We all know by now that stress weakens our immune system, increasing our vulnerability to chronic inflammation and autoimmune diseases. Fortunately, we can take measures to counter the negative impact of stress by making simple lifestyle changes and watching the way we eat. After all, scientists now acknowledge that the gut is the "second brain" of the body. A happy, healthy gut can improve our immunity and make us less vulnerable to diseases like diabetes, obesity, chronic fatigue, heart disease, high BP, stroke, arthritis and even some cancers. Researchers believe 90% of serotonin (the feel good chemical of the body) is produced in the gut. Also 60-70% of our immune system is located in our gut.
1. Get rid of packaged food/drinks
To begin with, ditch highly processed, out-of-the-box food and avoid drinking water from plastic bottles. All of these affect the endocrine, immune system, and nervous system (this slideshow is a handy guide to the plastics that may be wreaking havoc in your body). The simple and cheap way is to cook and carry your food and water.
2. Think fresh - and fermented
The value of fresh food cannot be stressed enough. Knowing the miles your food has travelled from farm to table is important as the nutritive value of the food starts to go down as the time and miles travelled increase. Add fresh herbs and fermented foods in your diet to boost your digestive health. Take supplements on a need basis, but they are no replacement for healthy, fresh, clean produce.
3. Time your meals well
Plan ahead and never make the mistake of attacking food when starving. Most people do well on eating 5-6 times a day.
4. Chew properly
Chewing helps in lowering the workload of the digestive system. The enzymatic action produced by mastication and liquefaction of food is the cheapest way to get nutrients and energy from whatever you are eating. Try chewing one bite at least 30 times.
5. Exercise right (not too much!)
The hazardous effects of a sedentary lifestyle are well documented and it isn't enough to simply work out a few times a week since long spells of sitting can be harmful to your health. Even if you're occupied in desk work, make sure you get up every hour for a five-minute walk up and down the corridor or to a nearby park if possible.
At the same time, too much exercise appears to negatively affect immunity, as does no exercise at all. Thirty minutes to a maximum of an hour of regular and moderate exercise five to six times a week can enhance the immune system. The most important aspect is to do what you love. On top of my list is yoga - I look forward to it every day. If you are bored by the exercise you are doing switch to something else.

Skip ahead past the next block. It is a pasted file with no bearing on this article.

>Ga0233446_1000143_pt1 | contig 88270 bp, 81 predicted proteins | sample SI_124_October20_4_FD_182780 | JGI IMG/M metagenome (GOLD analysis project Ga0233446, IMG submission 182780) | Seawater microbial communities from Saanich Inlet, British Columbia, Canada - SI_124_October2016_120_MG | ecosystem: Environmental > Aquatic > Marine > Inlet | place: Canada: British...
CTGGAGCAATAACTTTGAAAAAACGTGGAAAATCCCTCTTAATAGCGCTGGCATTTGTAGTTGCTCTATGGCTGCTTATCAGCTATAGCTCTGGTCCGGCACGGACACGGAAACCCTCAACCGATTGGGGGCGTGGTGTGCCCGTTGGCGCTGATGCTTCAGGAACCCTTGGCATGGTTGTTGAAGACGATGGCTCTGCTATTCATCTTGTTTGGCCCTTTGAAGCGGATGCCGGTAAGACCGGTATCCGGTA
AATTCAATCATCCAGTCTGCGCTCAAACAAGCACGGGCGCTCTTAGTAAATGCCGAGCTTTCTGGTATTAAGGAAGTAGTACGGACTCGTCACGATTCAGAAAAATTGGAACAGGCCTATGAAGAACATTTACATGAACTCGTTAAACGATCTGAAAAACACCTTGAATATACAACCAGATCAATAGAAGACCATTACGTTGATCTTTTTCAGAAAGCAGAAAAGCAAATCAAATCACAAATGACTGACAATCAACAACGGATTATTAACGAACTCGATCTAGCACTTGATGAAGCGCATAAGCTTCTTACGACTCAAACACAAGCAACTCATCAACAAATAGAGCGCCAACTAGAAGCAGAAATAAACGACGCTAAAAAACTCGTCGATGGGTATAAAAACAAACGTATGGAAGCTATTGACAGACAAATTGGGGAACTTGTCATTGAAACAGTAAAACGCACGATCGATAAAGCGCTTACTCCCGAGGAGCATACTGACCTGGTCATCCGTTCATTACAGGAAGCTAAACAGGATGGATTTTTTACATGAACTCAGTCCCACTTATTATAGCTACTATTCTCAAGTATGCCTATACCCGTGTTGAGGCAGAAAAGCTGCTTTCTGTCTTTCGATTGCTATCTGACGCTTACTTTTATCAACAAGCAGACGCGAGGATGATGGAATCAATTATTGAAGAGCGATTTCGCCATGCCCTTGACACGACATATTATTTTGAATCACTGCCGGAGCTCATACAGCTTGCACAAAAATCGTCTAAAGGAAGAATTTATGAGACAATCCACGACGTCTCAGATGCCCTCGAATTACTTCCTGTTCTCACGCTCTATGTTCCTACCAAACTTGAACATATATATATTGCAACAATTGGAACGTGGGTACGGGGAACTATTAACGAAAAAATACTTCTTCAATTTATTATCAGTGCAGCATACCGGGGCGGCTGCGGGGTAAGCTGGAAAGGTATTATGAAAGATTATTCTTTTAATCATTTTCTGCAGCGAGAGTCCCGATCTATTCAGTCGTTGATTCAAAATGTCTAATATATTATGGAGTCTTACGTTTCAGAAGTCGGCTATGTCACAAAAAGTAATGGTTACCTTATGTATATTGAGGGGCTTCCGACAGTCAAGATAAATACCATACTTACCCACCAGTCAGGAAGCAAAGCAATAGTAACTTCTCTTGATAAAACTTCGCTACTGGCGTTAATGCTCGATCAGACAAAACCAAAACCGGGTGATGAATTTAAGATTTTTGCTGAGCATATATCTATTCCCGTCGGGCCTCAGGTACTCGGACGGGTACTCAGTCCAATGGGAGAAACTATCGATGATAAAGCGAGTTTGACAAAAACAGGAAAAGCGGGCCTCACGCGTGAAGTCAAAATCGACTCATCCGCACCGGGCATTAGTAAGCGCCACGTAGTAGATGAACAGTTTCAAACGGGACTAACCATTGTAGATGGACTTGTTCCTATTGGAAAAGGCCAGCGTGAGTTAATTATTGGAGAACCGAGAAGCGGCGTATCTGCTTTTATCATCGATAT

6. Catch up on sleep
Lack of deep and enough sleep can cause irritability, sugar cravings and also reduce immunity. On the other hand, ensuring that you get your eight hours will boost your mood, improve brain function and even help in weight management along with various other benefits. Try to factor in naps or breaks during the day to bump up your energy levels and also improve your immune function.
7. Check if your tongue and poop are 'clean'
Checking for a clean tongue and perfect poop should be part of your and your family's daily regime. And no it's not gross. Making sure that all is well on both ends will inform you a lot about your gut health and thus immunity.
8. Learn to relax
Practices to reduce mental stress increase your body's immunity. The better you feel about yourself in mind the better your body responds. So indulge in practices like meditation, listening to calming music and practicing gratitude. Also different kinds of massages are available to activate the lymphatic system, which is an important part of the immune system.
9. Cut down on chemicals
As far as possible, use natural products rather than those loaded with chemicals in your self-care and home-care regimen. Remember that your skin is the largest organ and what you put on it does get absorbed. The more chemicals you load it with whether on your hair, lips, face or the whole body, you are not only stressing your body but are also risking lowering your immunity as now your body has to fight more to stay healthy.
10. Connect with others
Connect with a friend or someone new to talk to; for the best benefits aim for face-to-face or telephone conversations rather than text or e-mail. Loneliness can be devastating for your immune cells. Don't be afraid to ask for help.
At the same time, cultivate generosity within yourself for health as well as emotional benefits. The act of giving your time and resources creates something beautiful in your body and immune system.Suggest a correction